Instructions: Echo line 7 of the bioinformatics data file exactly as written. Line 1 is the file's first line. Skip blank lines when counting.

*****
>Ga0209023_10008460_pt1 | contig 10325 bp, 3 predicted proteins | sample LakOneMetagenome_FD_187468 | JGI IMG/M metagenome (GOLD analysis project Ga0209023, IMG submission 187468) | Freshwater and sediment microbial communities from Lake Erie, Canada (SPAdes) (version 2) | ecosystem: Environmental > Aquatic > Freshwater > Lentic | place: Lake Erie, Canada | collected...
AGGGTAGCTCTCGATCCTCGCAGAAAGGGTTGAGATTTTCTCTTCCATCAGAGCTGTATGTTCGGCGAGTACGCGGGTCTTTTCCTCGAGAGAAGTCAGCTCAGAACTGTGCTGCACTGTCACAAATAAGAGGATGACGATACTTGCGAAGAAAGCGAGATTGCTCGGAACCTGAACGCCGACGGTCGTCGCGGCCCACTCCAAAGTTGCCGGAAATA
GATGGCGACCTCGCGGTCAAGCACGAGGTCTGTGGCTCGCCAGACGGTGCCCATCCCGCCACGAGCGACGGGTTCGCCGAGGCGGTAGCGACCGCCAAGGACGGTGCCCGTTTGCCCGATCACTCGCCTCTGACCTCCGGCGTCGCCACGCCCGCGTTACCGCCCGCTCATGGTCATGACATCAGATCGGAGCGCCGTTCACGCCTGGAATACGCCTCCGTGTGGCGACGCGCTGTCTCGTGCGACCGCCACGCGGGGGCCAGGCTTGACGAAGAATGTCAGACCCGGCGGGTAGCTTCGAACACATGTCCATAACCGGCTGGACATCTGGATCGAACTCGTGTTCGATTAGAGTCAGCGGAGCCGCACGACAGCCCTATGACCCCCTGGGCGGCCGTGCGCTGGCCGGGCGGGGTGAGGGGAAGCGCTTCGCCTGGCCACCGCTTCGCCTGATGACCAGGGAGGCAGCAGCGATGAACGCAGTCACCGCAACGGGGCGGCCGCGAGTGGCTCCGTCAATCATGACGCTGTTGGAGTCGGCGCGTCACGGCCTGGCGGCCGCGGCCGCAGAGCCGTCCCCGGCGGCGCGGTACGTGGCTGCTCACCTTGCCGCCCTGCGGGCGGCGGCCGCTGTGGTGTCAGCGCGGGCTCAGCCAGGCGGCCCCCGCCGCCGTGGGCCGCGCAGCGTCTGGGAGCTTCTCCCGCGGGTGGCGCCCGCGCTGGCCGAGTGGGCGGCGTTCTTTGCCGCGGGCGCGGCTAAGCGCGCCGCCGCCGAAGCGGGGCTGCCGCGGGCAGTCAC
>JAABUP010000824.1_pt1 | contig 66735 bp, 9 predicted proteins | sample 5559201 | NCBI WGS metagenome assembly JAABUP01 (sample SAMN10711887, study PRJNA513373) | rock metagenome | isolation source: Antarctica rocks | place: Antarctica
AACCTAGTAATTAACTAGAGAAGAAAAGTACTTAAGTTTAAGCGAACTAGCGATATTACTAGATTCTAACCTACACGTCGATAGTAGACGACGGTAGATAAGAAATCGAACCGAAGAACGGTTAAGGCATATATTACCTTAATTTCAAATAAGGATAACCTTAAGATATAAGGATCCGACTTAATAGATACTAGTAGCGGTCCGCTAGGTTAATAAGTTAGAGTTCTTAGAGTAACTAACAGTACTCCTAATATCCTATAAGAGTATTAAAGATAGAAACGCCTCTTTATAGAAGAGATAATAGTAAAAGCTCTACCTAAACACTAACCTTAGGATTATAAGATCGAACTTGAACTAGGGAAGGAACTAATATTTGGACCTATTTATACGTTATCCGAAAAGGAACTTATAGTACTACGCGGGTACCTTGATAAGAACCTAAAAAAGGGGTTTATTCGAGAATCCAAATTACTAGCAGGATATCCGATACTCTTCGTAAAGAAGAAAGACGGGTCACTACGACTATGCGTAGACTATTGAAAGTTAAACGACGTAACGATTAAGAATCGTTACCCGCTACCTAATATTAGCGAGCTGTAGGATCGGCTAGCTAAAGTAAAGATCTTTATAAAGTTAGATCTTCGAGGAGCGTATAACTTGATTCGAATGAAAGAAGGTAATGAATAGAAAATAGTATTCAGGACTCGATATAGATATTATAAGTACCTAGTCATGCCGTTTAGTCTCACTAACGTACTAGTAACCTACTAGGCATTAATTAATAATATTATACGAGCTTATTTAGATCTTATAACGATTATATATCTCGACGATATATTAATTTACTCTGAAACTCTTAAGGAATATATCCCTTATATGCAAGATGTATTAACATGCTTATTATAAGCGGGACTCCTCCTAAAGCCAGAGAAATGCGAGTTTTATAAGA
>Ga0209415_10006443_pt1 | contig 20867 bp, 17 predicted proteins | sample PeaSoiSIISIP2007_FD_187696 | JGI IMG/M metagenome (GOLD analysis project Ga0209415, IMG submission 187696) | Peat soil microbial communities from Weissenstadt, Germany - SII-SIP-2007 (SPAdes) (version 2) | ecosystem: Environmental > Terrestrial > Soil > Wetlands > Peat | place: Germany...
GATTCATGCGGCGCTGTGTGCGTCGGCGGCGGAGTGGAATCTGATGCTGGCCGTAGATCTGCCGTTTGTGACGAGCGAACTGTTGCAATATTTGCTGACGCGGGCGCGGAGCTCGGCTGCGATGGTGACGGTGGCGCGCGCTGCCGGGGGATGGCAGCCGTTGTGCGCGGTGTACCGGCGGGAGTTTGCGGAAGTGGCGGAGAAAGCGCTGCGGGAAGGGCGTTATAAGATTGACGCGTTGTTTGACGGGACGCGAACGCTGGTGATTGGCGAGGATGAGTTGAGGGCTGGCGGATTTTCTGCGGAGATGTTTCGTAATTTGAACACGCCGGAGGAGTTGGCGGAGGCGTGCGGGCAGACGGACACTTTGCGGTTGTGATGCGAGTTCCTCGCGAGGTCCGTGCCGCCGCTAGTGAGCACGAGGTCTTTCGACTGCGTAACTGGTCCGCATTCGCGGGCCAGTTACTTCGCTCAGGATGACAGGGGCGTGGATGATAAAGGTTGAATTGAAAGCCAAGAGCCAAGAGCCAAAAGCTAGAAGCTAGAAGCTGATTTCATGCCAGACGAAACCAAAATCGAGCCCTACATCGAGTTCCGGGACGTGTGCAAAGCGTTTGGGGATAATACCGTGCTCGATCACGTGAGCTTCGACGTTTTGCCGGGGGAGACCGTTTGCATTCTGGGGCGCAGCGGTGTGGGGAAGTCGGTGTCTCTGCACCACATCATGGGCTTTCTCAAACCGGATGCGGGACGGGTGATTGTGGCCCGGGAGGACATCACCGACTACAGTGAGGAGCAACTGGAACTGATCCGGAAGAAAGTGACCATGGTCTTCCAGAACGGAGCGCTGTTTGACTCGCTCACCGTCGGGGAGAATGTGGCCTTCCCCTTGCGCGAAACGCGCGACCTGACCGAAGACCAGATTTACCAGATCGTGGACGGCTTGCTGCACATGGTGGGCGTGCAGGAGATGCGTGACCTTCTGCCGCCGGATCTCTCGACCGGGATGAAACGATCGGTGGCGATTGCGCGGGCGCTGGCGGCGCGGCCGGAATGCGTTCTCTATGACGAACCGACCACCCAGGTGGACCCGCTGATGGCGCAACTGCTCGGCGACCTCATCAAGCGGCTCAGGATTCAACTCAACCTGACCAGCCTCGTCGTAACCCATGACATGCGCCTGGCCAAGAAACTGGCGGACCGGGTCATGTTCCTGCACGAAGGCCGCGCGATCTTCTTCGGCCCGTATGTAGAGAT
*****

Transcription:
GATTCATGCGGCGCTGTGTGCGTCGGCGGCGGAGTGGAATCTGATGCTGGCCGTAGATCTGCCGTTTGTGACGAGCGAACTGTTGCAATATTTGCTGACGCGGGCGCGGAGCTCGGCTGCGATGGTGACGGTGGCGCGCGCTGCCGGGGGATGGCAGCCGTTGTGCGCGGTGTACCGGCGGGAGTTTGCGGAAGTGGCGGAGAAAGCGCTGCGGGAAGGGCGTTATAAGATTGACGCGTTGTTTGACGGGACGCGAACGCTGGTGATTGGCGAGGATGAGTTGAGGGCTGGCGGATTTTCTGCGGAGATGTTTCGTAATTTGAACACGCCGGAGGAGTTGGCGGAGGCGTGCGGGCAGACGGACACTTTGCGGTTGTGATGCGAGTTCCTCGCGAGGTCCGTGCCGCCGCTAGTGAGCACGAGGTCTTTCGACTGCGTAACTGGTCCGCATTCGCGGGCCAGTTACTTCGCTCAGGATGACAGGGGCGTGGATGATAAAGGTTGAATTGAAAGCCAAGAGCCAAGAGCCAAAAGCTAGAAGCTAGAAGCTGATTTCATGCCAGACGAAACCAAAATCGAGCCCTACATCGAGTTCCGGGACGTGTGCAAAGCGTTTGGGGATAATACCGTGCTCGATCACGTGAGCTTCGACGTTTTGCCGGGGGAGACCGTTTGCATTCTGGGGCGCAGCGGTGTGGGGAAGTCGGTGTCTCTGCACCACATCATGGGCTTTCTCAAACCGGATGCGGGACGGGTGATTGTGGCCCGGGAGGACATCACCGACTACAGTGAGGAGCAACTGGAACTGATCCGGAAGAAAGTGACCATGGTCTTCCAGAACGGAGCGCTGTTTGACTCGCTCACCGTCGGGGAGAATGTGGCCTTCCCCTTGCGCGAAACGCGCGACCTGACCGAAGACCAGATTTACCAGATCGTGGACGGCTTGCTGCACATGGTGGGCGTGCAGGAGATGCGTGACCTTCTGCCGCCGGATCTCTCGACCGGGATGAAACGATCGGTGGCGATTGCGCGGGCGCTGGCGGCGCGGCCGGAATGCGTTCTCTATGACGAACCGACCACCCAGGTGGACCCGCTGATGGCGCAACTGCTCGGCGACCTCATCAAGCGGCTCAGGATTCAACTCAACCTGACCAGCCTCGTCGTAACCCATGACATGCGCCTGGCCAAGAAACTGGCGGACCGGGTCATGTTCCTGCACGAAGGCCGCGCGATCTTCTTCGGCCCGTATGTAGAGAT